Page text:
Advancing the energy of the future

Part of Today in the Lab – Tomorrow in Energy?

Today in the Lab – Tomorrow in Energy? shines a spotlight on research projects under development in the Technology Collaboration Programmes (TCPs). Learn more about the initiative, read the launch commentary, or explore the TCPs.

Advanced nuclear systems come with many challenges

What is the aim of this project?

Advanced nuclear systems come with many challenges. The High Intensity D-T Fusion Neutron Generator (HINEG) is an experimental platform designed to promote the continuous development of advanced fusion/fission energy systems and extended nuclear technology applications. The HINEG project, which is advancing in three phases, is conducting research in nuclear technology and safety, validation of methods and software, radiation protection, materials, and other nuclear technology applications.

How could this technology be explained to a high school student?

The two main fuels used in nuclear fusion are deuterium and tritium, and neutronics is the study of the behaviour of the neutrons created in the deuterium-tritium (D-T) fusion process. HINEG-I, which focuses on basic neutronics research, has achieved the highest neutron yield among D-T neutron generators under operation, and is a milestone in fusion technology. HINEG-II will focus on materials irradiation and neutronics performance testing. HINEG-III will conduct full lifetime testing of fusion materials, components, and reliability of collection data.

What is the value of this project for society?

  • improves the reliability and safety of nuclear fusion energy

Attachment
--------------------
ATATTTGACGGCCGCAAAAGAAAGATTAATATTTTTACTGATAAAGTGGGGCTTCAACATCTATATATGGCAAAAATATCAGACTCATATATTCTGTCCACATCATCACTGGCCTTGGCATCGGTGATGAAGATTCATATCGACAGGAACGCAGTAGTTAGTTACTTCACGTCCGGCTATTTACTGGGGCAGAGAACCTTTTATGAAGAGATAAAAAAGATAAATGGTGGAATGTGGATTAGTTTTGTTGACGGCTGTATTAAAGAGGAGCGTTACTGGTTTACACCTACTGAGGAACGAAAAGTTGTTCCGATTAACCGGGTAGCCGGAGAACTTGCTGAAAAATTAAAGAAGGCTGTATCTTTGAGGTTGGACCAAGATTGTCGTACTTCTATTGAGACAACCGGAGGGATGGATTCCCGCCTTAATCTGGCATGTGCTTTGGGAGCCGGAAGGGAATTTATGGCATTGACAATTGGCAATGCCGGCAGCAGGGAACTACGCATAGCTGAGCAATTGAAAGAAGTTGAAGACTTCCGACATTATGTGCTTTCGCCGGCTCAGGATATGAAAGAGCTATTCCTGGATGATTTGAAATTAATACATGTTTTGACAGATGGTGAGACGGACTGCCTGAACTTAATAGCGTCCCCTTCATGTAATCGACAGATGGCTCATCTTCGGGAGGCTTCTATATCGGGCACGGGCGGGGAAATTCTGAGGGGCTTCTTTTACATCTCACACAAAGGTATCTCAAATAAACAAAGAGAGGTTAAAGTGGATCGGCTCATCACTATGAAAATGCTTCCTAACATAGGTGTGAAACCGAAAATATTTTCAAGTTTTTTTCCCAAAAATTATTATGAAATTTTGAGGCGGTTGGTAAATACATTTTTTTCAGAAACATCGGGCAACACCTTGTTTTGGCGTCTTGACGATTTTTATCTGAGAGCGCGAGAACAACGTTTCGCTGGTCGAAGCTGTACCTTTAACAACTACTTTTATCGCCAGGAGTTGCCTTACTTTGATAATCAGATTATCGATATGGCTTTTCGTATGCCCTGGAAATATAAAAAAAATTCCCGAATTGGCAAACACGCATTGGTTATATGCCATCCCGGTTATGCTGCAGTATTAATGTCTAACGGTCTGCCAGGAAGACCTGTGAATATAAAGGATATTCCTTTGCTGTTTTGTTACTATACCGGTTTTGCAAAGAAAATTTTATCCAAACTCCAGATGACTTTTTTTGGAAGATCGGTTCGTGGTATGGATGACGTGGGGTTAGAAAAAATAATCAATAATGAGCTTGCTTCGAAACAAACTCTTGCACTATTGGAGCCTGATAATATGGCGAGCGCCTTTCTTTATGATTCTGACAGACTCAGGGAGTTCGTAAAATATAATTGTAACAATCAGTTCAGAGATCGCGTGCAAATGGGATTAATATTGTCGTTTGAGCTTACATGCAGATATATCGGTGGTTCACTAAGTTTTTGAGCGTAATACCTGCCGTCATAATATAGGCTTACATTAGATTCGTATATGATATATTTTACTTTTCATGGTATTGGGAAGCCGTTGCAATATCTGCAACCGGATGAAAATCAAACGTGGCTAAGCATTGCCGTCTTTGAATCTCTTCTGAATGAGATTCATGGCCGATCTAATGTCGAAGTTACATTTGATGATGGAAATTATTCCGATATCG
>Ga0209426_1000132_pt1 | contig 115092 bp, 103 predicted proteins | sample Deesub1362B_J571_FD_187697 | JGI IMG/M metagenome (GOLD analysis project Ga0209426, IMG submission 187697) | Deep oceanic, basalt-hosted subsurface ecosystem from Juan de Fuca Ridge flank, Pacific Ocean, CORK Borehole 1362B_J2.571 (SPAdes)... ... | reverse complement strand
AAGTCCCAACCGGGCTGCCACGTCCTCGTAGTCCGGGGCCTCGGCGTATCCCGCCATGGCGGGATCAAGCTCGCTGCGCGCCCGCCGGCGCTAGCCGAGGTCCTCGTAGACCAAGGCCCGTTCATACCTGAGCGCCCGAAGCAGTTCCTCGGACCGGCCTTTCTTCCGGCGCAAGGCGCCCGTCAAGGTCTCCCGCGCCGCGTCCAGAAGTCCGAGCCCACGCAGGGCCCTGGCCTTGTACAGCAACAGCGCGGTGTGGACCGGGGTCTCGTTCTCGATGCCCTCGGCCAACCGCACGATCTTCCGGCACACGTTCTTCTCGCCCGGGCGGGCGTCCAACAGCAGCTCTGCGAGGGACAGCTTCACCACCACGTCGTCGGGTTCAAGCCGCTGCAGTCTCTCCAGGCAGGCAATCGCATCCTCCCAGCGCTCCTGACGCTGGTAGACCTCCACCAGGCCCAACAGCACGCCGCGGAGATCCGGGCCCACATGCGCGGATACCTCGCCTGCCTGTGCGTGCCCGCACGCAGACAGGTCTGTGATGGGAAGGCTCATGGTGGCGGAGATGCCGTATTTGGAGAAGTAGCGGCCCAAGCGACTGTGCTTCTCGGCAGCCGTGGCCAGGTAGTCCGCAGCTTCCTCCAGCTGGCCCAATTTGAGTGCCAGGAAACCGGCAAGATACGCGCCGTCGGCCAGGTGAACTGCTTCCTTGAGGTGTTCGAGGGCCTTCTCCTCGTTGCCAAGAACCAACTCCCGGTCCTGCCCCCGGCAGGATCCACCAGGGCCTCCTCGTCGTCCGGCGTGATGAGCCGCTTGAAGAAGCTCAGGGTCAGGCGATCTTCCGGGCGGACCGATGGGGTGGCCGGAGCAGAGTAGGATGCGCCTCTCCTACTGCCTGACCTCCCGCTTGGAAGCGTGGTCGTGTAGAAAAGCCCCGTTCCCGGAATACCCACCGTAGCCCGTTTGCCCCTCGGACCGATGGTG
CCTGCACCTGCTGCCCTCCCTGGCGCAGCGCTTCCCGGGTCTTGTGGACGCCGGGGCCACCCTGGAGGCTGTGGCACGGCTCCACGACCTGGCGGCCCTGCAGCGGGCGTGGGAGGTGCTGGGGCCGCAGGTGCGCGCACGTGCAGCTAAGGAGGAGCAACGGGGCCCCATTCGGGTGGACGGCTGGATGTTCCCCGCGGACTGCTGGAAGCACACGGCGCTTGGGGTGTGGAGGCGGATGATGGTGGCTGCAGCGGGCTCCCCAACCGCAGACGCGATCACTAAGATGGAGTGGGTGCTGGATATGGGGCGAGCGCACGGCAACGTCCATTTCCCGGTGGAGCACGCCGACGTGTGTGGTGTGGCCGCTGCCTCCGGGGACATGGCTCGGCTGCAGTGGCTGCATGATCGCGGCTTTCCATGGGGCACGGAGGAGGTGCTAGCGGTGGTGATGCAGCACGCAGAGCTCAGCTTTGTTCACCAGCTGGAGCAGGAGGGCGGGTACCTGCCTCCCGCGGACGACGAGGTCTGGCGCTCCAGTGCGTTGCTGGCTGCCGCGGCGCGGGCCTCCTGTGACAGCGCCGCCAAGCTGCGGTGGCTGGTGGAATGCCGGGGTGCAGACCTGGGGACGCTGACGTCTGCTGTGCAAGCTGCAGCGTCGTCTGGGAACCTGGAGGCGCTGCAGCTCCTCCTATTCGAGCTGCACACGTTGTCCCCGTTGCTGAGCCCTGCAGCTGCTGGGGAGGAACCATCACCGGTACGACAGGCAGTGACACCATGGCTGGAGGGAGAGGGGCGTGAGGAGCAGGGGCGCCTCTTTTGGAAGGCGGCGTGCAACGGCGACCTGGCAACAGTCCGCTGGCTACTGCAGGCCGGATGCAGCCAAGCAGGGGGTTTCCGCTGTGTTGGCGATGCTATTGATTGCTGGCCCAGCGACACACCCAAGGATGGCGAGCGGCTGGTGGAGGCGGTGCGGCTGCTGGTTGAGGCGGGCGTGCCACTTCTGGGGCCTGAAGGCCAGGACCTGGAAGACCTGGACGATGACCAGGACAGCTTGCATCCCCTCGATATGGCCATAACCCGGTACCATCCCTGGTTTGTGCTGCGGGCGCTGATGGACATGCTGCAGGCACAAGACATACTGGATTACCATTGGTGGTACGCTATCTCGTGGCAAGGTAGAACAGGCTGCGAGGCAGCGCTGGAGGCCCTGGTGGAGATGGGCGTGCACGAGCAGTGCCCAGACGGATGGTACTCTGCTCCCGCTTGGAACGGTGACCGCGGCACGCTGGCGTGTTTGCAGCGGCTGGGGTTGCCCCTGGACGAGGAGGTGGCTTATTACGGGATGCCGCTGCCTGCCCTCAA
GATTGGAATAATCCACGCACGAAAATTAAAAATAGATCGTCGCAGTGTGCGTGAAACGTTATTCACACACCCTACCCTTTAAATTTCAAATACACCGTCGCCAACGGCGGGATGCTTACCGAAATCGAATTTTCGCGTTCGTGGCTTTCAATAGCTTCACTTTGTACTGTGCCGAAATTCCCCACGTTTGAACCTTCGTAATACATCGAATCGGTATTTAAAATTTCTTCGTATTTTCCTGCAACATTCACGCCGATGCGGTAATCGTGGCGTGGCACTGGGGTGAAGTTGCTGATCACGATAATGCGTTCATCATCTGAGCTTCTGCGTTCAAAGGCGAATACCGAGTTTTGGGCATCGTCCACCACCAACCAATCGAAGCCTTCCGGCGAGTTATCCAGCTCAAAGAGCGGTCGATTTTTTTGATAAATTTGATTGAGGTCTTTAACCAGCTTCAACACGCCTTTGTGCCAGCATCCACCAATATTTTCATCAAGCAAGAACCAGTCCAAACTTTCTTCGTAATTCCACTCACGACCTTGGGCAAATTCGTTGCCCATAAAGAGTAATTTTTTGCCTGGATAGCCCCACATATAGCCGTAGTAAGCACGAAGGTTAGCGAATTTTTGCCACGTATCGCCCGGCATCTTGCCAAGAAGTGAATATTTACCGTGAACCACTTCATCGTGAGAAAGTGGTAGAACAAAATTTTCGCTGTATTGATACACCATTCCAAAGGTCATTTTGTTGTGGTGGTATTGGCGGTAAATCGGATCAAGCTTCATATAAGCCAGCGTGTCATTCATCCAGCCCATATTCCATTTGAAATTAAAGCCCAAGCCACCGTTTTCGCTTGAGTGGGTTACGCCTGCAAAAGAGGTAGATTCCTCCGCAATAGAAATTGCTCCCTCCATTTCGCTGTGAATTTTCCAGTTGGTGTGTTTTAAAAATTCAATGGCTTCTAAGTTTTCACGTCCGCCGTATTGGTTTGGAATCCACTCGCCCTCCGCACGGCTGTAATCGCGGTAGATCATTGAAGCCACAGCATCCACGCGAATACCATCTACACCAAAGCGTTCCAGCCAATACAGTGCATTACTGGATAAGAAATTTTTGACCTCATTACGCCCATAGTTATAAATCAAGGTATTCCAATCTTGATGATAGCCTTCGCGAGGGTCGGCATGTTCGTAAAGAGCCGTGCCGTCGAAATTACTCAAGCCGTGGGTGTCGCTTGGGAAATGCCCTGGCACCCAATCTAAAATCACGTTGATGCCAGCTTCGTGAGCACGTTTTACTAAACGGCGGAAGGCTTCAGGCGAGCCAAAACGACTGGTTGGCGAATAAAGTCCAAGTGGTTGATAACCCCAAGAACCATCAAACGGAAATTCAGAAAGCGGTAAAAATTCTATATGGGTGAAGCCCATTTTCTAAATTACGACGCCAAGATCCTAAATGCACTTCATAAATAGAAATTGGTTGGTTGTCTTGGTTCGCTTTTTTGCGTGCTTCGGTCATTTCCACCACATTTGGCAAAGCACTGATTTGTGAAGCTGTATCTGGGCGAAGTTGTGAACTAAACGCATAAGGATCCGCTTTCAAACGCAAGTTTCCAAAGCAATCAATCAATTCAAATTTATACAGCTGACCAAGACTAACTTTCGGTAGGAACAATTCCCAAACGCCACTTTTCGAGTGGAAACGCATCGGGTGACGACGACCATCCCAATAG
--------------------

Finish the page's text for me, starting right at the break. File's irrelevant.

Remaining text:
• enables nuclear technology applications e.g. radiography, radiotherapy, and isotope production
  • facilitates experiments with other international organisations and laboratories
  • advances development of a clean, safe and virtually unlimited source of energy

At what stage of development is this project?

The project began in 2000 and HINEG-I was completed in 2015. The design optimization and research and development for key technologies beyond HINEG-I are under way. HINEG-II and HINEG-III will be developed with deep domestic and international collaboration. HINEG-II is expected to be finished around 2025 and HINEG-III will be developed in 2030s.

What government policies could bring this from the lab to the market?

  • providing special funding for fusion neutron sources
  • including fusion/fission hybrid reactor energy use in national clean energy plans
  • exempting fusion reactor equipment from tariffs
The HINEG-I facility in Hefei, China. Source: INEST

The HINEG-I facility in Hefei, China. Source: INEST

Partners and funders


  • Institute of Nuclear Energy Safety Technology (INEST)
  • Chinese Academy of Sciences


  • National Magnetic Confinement Fusion Science Program of China
  • Major Research Program of Natural Science Foundation of China
  • R&D Program of Important Scientific Equipment of Chinese Academy of Sciences
  • IAEA Collaboration Research Program

Learn more

About the Technology Collaboration Programme on Nuclear Technology of Fusion Reactors (NTFR TCP)

Established in 1994, the NTFR TCP provides a unique framework for co-ordinating international research, development and collaboration in technologies that will be essential for the successful realisation of nuclear fusion as an energy source. The TCP focuses on technologies of components located close to the fusion plasma and subjected to high-energy neutron irradiation.

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